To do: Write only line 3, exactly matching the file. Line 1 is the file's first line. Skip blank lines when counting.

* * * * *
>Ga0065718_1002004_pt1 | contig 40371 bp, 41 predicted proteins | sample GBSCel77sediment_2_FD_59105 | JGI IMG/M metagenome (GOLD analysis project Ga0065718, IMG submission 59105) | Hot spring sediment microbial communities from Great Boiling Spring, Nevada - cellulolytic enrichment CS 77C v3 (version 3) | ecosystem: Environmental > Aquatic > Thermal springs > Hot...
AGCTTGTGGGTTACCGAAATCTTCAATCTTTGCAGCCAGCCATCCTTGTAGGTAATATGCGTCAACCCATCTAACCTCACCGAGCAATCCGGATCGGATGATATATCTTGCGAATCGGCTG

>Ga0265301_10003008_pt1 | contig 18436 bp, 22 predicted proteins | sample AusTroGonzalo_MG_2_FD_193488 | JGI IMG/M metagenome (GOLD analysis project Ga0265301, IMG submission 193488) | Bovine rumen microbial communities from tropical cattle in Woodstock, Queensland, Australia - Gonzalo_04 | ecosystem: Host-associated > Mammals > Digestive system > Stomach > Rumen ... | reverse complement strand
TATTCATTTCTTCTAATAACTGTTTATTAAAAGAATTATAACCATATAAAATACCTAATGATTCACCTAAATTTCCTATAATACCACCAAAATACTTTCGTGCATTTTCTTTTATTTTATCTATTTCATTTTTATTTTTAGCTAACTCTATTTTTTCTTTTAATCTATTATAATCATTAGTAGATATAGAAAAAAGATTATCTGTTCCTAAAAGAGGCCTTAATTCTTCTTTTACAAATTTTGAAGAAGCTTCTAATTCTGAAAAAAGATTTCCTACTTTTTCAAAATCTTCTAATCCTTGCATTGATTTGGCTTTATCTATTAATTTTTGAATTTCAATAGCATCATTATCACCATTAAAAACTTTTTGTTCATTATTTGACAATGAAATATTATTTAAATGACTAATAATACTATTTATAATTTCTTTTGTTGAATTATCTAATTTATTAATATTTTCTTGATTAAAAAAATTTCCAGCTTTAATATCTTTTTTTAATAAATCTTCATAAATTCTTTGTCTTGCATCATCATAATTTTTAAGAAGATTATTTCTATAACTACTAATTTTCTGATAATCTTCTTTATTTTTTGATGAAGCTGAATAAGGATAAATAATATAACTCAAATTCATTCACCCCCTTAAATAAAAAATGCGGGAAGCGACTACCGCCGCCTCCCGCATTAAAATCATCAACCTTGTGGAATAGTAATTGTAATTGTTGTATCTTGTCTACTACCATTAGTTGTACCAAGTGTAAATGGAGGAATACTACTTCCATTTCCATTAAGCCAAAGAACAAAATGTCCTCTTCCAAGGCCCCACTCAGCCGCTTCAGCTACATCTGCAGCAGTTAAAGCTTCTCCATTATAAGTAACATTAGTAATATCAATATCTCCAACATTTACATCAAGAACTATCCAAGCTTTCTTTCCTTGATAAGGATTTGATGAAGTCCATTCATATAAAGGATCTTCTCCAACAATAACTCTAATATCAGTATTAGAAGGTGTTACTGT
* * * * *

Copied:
>Ga0265301_10003008_pt1 | contig 18436 bp, 22 predicted proteins | sample AusTroGonzalo_MG_2_FD_193488 | JGI IMG/M metagenome (GOLD analysis project Ga0265301, IMG submission 193488) | Bovine rumen microbial communities from tropical cattle in Woodstock, Queensland, Australia - Gonzalo_04 | ecosystem: Host-associated > Mammals > Digestive system > Stomach > Rumen ... | reverse complement strand